3- Project Feasibility Study - Project Feasibility Study Dr...

Info icon This preview shows pages 1–8. Sign up to view the full content.

View Full Document Right Arrow Icon
Project Feasibility Study 1 Dr. Hesham A. Aziz Dr. Hesham A. Aziz
Image of page 1

Info iconThis preview has intentionally blurred sections. Sign up to view the full version.

View Full Document Right Arrow Icon
Feasibility Study Feasibility study to not only ensure the project is feasible, but also ensure it is making the best use of your company’s resources . Key Points : - Identify all your stakeholders – assess, quantify and prioritize their needs and expectations . Identify all the constraints, both internal and external . Consider alternative options to produce a better product . 2 Dr. Hesham A. Aziz
Image of page 2
1. Feasibility study Initiation The feasibility study should be formalized with requirements, boundaries and expected outcomes :- Who is responsible . Project brief to be analyzed . Who should be involved . Level of detail . Budget for the feasibility study . Report back date . 3 Dr. Hesham A. Aziz
Image of page 3

Info iconThis preview has intentionally blurred sections. Sign up to view the full version.

View Full Document Right Arrow Icon
2. Plan the Feasibility Study Project Life-Cycle ( of feasibility study ) 4 Dr. Hesham A. Aziz
Image of page 4
3. Stakeholder Analysis The project manager should create an environment where the stakeholders are encouraged to contribute their skills and knowledge as this may influence the success of the project. Consider the following headings :- Originator . Owner . Sponsor . Project Champion . Users . Customers . Project Team . Senior Management . Functional Managers . Boss . Colleagues . Sub-contractors . Suppliers and Vendors . Supporters . Legal Requirements . 5 Dr. Hesham A. Aziz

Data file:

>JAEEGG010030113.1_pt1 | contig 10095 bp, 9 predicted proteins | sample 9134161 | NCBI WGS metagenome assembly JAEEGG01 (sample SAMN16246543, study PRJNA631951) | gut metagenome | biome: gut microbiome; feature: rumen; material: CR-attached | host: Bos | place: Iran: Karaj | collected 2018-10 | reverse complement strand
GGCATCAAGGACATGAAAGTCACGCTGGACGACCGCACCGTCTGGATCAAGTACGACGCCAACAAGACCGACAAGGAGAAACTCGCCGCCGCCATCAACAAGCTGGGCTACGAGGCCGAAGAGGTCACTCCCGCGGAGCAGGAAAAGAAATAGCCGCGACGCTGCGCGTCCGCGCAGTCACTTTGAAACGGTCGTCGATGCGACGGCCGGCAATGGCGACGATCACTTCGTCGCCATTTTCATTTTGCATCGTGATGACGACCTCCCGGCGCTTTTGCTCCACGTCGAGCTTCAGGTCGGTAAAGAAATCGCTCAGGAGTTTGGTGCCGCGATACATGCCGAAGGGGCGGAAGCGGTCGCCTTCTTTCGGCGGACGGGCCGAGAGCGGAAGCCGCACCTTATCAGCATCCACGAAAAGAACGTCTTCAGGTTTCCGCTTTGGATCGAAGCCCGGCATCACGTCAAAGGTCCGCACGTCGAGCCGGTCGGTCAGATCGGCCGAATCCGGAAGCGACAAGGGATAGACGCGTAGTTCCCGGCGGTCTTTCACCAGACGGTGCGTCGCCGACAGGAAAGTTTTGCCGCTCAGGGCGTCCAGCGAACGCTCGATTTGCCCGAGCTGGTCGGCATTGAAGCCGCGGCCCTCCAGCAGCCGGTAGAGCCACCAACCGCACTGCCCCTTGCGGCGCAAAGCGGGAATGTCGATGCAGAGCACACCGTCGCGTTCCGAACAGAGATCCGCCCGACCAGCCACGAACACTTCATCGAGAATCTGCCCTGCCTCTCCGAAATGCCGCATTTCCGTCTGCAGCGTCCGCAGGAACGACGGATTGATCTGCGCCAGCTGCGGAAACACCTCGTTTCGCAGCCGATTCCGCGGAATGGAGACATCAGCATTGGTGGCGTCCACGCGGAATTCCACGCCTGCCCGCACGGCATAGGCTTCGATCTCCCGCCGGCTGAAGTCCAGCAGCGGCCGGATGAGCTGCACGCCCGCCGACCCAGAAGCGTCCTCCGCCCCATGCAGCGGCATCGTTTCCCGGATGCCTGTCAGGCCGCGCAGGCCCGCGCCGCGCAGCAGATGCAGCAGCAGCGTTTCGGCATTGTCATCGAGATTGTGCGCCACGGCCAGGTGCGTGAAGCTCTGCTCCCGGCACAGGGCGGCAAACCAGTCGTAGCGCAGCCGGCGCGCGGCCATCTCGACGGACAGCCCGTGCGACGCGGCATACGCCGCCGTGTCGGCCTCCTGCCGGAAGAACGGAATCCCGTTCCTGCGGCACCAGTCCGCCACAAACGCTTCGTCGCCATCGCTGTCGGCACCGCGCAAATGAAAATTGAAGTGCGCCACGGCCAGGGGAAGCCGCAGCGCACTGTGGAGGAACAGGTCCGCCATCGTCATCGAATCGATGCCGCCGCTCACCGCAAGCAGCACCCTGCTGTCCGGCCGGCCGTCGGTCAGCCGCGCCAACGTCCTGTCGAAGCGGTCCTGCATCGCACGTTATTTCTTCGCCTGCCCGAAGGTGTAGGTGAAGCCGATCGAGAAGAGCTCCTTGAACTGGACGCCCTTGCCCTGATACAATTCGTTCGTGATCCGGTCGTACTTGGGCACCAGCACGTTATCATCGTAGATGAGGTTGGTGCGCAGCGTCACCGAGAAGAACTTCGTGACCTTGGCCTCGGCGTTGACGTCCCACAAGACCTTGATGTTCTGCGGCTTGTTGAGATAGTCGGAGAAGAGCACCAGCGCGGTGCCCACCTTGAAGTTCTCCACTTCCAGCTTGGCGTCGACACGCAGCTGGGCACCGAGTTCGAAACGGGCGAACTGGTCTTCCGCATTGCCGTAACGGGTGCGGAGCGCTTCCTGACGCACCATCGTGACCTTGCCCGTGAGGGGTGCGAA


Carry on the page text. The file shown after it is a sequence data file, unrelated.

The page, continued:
Image of page 5

Info iconThis preview has intentionally blurred sections. Sign up to view the full version.

View Full Document Right Arrow Icon
There are other external stakeholders who, although they may not be directly involved with the project, they can still influence the outcome :- Regulatory authorities – health and safety . Trade unions . Special interest groups ( environmentalists ) who represent at large . Lobby groups . Government agencies and media outlets . Individual citizens . 6 Dr. Hesham A. Aziz
Image of page 6
4. Define the Client’s Needs The starting point for a project is usually to address a problem, needs, or business opportunity that be internal or external to your company.
Image of page 7

Info iconThis preview has intentionally blurred sections. Sign up to view the full version.

View Full Document Right Arrow Icon
Image of page 8
This is the end of the preview. Sign up to access the rest of the document.

{[ snackBarMessage ]}

What students are saying

  • Left Quote Icon

    As a current student on this bumpy collegiate pathway, I stumbled upon Course Hero, where I can find study resources for nearly all my courses, get online help from tutors 24/7, and even share my old projects, papers, and lecture notes with other students.

    Student Picture

    Kiran Temple University Fox School of Business ‘17, Course Hero Intern

  • Left Quote Icon

    I cannot even describe how much Course Hero helped me this summer. It’s truly become something I can always rely on and help me. In the end, I was not only able to survive summer classes, but I was able to thrive thanks to Course Hero.

    Student Picture

    Dana University of Pennsylvania ‘17, Course Hero Intern

  • Left Quote Icon

    The ability to access any university’s resources through Course Hero proved invaluable in my case. I was behind on Tulane coursework and actually used UCLA’s materials to help me move forward and get everything together on time.

    Student Picture

    Jill Tulane University ‘16, Course Hero Intern